on June 13, 2016 2016 Season, Le Mans, Mark Webber News, On the track news with 4 comments

Ahead of the season highlight at Le Mans, Mark shares some of the memories he has of the race

I think I first heard about Le Mans in the mid 1980s, when the Rothman Porsches were dominating with Derek Bell and Jacky Ickx. As a young boy you remember those famous Le Mans cars probably more than the drivers or the race. I knew that a lot of ex F1 drivers went across throughout the nineties and that Michael Schumacher raced at Le Mans with Mercedes in 1991. I locked onto the race pretty late but before I knew it I was there myself.
Having raced at Le Mans twice now, I’ve learnt that it’s certainly quite an aggressive race in terms of pace. I think the mindset when I went there at the start was very much a pacing mentality but we’ve seen in the last few years that the race is pretty aggressive. With Audi, Porsche and Toyota the pacing and the intensity of racing has definitely lifted over the last few years – they’ve raised the bar so high that there is no pacing or cruising element to the race.

The fascination of racing at Le Mans is that it’s the ultimate test of man and machine. It’s a huge demand on the drivers and as a team you have to communicate extremely well and understand the end goal. The car is under extreme pressure for the whole race in terms of reliability and forces and everything is pushed to the limit. It’s a long week and a very long race. We know that the tricky patches are between 4 and 8 am but once we get through that and, particularly if there is a nice result hanging in front of you, then basically the sleep deprivation isn’t a worry.

I’ve been fortunate enough to experience the atmosphere on a lot of different podiums around the globe. The Le Mans podium is arguably one of the best in the world because the emotion spills out of everyone more so than in any other race I’ve been involved in – you’ll see grown men getting extremely emotional because they’ve been through the mill with the trials and tribulations, including surviving 24hrs without any sleep. There are tens of thousands of people below, and it’s a fitting conclusion to an incredible event; you’re really celebrating the event itself as much as your own personal success. The other thing I love about it is the level of respect; you can feel the mutual respect from your colleagues and for the whole event.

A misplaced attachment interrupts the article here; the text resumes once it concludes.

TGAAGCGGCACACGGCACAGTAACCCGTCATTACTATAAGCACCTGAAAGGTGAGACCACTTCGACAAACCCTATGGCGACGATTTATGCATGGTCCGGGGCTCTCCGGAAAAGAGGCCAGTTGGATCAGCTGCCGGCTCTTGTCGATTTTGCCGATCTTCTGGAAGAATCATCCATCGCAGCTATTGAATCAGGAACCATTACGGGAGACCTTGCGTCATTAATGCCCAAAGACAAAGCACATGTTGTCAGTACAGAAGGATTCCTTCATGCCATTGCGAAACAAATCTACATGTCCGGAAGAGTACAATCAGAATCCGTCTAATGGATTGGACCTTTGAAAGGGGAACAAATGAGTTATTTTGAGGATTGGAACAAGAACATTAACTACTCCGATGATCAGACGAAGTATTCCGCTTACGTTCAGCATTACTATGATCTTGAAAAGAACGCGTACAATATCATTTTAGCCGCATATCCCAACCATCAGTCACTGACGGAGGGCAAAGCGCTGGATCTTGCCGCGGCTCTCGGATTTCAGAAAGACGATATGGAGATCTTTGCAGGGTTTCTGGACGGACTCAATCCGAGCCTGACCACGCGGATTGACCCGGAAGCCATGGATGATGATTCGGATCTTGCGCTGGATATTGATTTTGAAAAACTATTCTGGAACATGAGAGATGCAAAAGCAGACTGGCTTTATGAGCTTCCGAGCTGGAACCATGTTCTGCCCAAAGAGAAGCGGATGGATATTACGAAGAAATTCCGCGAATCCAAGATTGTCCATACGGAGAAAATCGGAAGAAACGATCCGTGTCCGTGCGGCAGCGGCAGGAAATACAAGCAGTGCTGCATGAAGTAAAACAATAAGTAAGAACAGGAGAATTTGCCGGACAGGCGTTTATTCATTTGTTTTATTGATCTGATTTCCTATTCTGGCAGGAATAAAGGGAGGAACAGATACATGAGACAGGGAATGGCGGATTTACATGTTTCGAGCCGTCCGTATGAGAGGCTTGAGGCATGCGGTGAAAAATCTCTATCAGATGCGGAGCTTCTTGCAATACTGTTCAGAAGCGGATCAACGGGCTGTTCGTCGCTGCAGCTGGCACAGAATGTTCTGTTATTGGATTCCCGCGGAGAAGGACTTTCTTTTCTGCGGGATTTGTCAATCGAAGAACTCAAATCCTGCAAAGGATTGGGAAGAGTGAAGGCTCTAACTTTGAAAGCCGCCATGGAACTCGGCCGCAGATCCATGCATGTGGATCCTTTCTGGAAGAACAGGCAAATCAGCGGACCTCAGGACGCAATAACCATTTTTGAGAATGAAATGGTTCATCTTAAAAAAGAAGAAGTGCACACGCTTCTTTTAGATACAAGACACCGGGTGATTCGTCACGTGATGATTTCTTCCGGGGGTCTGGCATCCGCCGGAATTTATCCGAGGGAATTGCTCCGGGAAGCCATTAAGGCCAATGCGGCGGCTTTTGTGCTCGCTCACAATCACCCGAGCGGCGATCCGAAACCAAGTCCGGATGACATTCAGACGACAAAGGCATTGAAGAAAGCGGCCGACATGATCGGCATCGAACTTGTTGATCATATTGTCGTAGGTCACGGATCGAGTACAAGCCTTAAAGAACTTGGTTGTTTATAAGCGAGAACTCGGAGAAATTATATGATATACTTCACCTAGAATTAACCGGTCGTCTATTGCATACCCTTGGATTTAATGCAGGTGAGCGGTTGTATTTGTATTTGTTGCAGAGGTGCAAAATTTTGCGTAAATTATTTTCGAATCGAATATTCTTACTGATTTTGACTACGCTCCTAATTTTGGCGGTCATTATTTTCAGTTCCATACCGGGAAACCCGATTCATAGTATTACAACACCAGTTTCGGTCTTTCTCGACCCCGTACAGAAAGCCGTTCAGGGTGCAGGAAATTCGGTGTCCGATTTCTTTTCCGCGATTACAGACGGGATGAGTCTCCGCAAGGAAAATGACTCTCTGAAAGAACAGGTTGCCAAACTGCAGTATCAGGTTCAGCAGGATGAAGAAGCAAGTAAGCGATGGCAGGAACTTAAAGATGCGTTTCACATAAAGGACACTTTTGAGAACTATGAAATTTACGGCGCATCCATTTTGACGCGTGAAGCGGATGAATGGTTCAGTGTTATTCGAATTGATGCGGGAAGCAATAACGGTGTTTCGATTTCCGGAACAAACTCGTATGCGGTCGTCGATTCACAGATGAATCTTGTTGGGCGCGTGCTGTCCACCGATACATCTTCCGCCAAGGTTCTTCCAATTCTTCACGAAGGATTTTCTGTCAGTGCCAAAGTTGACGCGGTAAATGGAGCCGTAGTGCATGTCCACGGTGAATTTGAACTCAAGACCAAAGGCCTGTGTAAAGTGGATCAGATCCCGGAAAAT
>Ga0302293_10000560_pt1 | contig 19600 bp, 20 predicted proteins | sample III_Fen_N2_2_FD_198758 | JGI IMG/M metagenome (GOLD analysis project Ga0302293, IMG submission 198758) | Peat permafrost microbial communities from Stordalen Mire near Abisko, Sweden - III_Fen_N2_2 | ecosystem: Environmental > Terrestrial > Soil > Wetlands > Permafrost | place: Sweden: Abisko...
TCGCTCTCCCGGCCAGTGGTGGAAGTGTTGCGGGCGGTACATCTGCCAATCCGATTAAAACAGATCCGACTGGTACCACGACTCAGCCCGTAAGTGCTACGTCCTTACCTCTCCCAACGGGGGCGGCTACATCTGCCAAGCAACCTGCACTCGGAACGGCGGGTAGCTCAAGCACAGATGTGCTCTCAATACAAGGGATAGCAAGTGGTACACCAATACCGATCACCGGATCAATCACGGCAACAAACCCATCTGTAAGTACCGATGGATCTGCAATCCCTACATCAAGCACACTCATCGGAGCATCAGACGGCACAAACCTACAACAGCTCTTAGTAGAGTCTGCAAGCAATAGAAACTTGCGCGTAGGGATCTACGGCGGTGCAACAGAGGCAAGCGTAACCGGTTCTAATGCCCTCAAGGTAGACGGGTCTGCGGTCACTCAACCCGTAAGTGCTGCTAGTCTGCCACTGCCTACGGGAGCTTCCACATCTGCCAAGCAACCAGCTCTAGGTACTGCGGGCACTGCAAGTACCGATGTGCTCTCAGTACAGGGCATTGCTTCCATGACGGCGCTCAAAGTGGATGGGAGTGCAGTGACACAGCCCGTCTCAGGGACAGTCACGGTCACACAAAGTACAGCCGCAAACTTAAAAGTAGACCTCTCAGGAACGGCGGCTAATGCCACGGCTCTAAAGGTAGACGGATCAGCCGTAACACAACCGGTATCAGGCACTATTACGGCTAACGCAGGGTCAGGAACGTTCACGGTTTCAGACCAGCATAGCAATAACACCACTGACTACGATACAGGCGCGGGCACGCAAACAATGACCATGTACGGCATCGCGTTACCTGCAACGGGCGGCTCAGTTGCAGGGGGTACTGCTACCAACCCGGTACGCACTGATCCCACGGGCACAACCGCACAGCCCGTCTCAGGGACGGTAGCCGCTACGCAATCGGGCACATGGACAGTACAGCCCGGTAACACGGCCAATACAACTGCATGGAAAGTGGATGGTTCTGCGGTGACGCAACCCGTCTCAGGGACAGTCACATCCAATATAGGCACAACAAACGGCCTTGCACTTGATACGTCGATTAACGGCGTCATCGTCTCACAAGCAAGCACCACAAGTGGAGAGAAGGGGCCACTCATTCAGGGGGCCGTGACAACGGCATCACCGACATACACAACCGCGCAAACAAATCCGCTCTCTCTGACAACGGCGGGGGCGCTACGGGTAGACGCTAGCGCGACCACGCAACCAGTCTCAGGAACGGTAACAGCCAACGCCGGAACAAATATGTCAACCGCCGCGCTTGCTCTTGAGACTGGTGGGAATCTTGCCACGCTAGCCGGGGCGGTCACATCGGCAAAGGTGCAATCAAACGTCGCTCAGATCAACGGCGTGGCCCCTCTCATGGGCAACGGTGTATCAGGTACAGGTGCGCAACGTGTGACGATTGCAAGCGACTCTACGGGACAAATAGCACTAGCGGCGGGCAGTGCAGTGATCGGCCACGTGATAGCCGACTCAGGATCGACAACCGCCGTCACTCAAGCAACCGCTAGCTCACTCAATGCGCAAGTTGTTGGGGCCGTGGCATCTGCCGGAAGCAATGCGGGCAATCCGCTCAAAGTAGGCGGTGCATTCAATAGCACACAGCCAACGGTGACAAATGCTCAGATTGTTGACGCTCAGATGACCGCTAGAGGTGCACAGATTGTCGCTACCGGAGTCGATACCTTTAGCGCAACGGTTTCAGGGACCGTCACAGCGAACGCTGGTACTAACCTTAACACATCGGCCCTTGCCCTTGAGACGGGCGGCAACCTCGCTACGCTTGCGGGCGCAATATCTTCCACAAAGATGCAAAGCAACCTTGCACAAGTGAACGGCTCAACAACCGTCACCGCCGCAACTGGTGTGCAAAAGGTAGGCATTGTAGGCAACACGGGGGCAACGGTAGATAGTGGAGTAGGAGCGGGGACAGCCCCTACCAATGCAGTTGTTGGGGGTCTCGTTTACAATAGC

Le Mans is an incredible race and such a prestigious one to win. We were very close in 2014 until we had to retire the car from the lead at the 22hr mark and we came second in 2015. We have one step to go and I would dearly love to win together with Timo and Brendon. We’ve done a lot of work to prepare for the race as best as we can. We have huge respect for the challenge but we feel ready.



  • Petra
    on June 13, 2016 Reply

    Hi Mark, i wish you and your team the best of luck for Le Mans ! Go get the victory ! Have a safe race werkend!
    Big hug from Germany !

  • Ray
    on June 14, 2016 Reply

    I was in that crowd last year watching the podium celebrations. Awesome experience. It was the first time I’ve ever been to the event. Always wanted to go one day (long way from Tassie) and being a Porsche fan what a time to go. It is a spectacular event. The peak of the sport. Go get ’em this year Mark. Good luck!

  • Sacha Darmanin
    on June 14, 2016 Reply

    Good luck Mark. Wish you all the best and hope to see you on the top step of the podium. Lots of luck from your Maltese fan.

  • Sheila
    on June 14, 2016 Reply

    Hi Mark best wishes to you and your team the weekend. We all will be routing for you look forward to seeing celebrate which will be a well deserved victory.

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